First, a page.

Chesney, George Tomkyns (DNB01)
CHESNEY, Sir GEORGE TOMKYNS (1830–1895), general, colonel-commandant royal (late Bengal) engineers, youngest of four sons of Captain Charles Cornwallis Chesney of the Bengal artillery (d. 1830), and brother of Colonel Charles Cornwallis Chesney [q. v.], and nephew of General Francis Rawdon Chesney [q. v.], was born at Tiverton, Devonshire, on 30 April 1830. He was educated at 'Blundell's' school at Tiverton, and was at first especially trained for the medical profession, but afterwards receiving an Indian cadetship he went to the military college of the East India Company at Addiscombe in February 1847, and obtained a commission as second lieutenant in the Bengal engineers on 8 Dec. 1848. His further commissions were dated: lieutenant 1 Aug. 1854, captain 27 Aug. 1858, brevet major 28 Aug. 1858, brevet lieutenant-colonel 14 June 1869, major 5 July 1872, lieutenant-colonel 1 April 1874, brevet colonel 1 Oct. 1877, colonel 10 Jan. 1884, major-general 10 March 1886, lieutenant-general 10 March 1887, colonel-commandant of royal engineers 28 March 1890, general 1 April 1892.
After the usual professional instruction at Chatham Chesney went to India, arriving at Calcutta in December 1860. He was employed in the public works department until the outbreak of the mutiny, when he joined the column from Ambala, took part, on 8 June 1857, in the battle of Badlike-Serai as field-engineer to Brigadier-general Showers, and in the capture of the ridge in front of Delhi. He was appointed brigade-major of royal engineers in the Delhi field-force. He was one of the four proposers of the coup-de-main on 11 June by seizing the Kabul and Lahore gates and driving the enemy out of the city into the fort. As staff-officer to Major (afterwards Colonel) Richard Baird Smith [q. v.], the chief engineer, he distinguished himself by his assiduity during the siege. He was very severely wounded at the assault of Delhi on 14 Sept. He was mentioned in despatches (London Gazette, 15 Dec. 1857), and received the medal with clasp and a brevet majority for his services.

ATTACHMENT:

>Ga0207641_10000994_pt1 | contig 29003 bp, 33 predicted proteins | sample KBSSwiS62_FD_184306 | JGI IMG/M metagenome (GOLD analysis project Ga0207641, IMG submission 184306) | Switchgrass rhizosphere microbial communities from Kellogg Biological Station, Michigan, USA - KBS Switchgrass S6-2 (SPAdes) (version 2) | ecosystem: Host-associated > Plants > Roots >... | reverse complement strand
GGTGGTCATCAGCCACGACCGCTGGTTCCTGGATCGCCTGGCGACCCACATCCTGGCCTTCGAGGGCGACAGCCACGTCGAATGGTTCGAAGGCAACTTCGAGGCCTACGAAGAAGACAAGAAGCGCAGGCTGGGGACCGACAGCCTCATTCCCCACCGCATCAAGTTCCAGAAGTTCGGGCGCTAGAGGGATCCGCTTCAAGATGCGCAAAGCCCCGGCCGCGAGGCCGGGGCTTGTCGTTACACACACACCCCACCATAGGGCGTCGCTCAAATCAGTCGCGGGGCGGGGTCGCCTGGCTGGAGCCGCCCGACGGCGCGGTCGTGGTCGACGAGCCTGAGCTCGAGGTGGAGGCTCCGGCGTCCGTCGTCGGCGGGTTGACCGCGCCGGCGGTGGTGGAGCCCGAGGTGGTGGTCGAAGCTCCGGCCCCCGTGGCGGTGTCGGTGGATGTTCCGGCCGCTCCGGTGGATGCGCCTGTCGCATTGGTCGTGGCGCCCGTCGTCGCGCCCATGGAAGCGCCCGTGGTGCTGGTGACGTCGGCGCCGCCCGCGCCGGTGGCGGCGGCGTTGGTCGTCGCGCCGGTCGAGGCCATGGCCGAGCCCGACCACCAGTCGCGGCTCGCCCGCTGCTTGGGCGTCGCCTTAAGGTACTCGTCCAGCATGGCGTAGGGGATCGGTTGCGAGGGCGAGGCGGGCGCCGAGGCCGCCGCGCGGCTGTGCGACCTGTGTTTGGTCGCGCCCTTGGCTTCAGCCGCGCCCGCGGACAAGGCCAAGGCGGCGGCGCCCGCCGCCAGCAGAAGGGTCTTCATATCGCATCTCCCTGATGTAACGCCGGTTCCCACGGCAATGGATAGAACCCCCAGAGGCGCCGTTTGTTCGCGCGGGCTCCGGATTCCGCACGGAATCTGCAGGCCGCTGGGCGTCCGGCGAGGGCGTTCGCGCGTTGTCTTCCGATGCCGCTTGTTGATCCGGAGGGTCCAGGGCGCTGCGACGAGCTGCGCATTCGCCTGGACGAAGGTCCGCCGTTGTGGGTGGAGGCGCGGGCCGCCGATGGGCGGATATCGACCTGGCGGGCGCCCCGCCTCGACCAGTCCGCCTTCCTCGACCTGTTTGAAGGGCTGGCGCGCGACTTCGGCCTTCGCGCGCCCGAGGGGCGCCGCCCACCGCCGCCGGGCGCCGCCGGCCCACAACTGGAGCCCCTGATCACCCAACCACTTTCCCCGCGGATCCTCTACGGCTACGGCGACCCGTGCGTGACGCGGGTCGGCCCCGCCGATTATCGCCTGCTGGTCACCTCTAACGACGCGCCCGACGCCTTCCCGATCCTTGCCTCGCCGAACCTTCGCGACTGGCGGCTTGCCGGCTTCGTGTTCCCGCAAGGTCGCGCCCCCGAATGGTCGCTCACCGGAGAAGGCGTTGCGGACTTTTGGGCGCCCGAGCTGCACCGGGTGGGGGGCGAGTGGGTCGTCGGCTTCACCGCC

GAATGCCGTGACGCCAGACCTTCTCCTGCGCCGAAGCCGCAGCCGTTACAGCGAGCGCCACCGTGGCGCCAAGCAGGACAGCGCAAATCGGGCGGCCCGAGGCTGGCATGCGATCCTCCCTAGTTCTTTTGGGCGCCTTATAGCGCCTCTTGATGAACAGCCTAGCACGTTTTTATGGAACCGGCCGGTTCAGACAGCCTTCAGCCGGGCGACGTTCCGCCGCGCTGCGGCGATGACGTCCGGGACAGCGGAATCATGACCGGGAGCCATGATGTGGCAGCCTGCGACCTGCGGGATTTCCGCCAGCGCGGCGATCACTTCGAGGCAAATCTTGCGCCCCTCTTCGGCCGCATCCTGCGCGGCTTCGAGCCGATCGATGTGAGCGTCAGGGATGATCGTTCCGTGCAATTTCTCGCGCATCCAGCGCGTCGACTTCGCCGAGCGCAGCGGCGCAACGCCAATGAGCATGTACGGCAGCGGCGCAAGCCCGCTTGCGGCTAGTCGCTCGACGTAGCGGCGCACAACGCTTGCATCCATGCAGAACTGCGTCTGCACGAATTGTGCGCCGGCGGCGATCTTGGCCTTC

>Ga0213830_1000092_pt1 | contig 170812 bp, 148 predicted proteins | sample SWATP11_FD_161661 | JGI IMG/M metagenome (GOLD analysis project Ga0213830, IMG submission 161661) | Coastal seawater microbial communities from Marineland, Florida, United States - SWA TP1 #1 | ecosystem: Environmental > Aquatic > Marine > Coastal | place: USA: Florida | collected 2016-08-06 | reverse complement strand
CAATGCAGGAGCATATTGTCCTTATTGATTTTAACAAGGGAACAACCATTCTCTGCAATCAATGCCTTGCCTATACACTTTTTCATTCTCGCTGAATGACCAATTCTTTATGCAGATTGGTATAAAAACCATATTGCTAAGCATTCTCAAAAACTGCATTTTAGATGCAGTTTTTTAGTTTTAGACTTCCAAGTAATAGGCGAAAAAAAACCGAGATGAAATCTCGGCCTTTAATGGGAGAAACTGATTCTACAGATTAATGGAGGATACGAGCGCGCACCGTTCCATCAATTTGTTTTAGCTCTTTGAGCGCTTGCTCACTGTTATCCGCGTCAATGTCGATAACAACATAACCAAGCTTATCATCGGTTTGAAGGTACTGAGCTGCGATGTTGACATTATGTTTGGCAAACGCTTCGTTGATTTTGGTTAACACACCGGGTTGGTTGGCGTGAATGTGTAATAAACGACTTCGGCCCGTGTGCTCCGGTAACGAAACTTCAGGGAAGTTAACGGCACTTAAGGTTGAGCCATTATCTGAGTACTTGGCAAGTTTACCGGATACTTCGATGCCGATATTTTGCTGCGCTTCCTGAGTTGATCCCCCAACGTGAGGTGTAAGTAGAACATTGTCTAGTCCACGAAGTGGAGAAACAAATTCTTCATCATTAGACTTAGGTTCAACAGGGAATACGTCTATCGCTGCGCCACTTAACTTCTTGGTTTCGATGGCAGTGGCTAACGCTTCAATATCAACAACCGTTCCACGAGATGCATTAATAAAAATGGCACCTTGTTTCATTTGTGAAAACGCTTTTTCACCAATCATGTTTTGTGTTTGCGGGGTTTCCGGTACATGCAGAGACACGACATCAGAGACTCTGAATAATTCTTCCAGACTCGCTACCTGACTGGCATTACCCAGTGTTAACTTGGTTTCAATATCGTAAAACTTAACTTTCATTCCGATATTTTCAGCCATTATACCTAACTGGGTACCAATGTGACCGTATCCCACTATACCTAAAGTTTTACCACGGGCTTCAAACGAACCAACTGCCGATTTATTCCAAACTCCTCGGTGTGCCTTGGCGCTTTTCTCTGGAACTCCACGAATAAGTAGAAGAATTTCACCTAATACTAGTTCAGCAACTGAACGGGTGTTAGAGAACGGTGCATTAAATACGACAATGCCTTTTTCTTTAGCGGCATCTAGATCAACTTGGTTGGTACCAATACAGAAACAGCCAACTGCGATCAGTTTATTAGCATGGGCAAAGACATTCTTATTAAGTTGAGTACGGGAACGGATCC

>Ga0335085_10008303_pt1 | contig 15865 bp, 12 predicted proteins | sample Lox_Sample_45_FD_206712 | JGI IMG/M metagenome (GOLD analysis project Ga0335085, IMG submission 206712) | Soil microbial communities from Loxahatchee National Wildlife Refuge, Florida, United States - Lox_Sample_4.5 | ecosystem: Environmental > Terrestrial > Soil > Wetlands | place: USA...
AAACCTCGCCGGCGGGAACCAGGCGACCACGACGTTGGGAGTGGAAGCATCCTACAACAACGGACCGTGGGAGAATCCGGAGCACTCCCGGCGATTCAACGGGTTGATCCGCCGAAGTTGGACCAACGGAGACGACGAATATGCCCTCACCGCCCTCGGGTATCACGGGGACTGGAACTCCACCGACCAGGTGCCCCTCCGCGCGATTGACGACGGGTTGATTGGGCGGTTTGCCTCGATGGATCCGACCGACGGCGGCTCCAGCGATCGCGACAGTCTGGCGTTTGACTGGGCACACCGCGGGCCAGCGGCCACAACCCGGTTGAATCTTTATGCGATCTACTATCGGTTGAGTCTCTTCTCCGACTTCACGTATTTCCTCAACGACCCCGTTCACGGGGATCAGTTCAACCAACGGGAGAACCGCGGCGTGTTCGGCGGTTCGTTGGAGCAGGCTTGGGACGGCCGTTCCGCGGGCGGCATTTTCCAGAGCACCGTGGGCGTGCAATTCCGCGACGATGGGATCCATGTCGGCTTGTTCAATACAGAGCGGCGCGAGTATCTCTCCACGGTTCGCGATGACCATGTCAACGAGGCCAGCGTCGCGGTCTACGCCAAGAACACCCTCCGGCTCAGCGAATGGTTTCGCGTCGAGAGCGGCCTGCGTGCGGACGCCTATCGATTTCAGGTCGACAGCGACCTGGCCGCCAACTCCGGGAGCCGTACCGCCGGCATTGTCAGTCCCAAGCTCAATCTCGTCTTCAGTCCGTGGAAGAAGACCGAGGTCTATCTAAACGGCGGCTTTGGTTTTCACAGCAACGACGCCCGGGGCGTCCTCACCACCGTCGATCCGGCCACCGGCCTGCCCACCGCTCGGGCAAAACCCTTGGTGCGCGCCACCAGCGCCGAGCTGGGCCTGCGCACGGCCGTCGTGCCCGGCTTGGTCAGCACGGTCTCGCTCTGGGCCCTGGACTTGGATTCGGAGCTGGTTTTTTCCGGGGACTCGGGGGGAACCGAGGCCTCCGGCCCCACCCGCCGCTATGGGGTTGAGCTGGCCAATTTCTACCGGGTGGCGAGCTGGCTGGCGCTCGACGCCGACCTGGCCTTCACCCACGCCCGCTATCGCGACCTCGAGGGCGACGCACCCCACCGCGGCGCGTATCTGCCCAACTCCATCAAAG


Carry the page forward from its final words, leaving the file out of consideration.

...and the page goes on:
On recovering from his wounds Chesney was posted to Calcutta, where he was made president of the engineering college and attracted attention by his ability, sound judgment, and literary power in dealing with public questions. In an article in the 'Calcutta Review' of 1859 he discussed the financial question in connection with public works, and shortly after he was selected to form a new department of accounts, of which he was appointed the head in 1860. In 1867 he went on furlough to England, and in 1868 published his work on 'Indian Polity: a View of the System of Administration in India,' a valuable and permanent text-book on the several departments of the government of India, which attracted wide notice. Most of the changes advocated have since been carried out. A second edition was published in 1870, and a third in 1894, when the work was practically rewritten.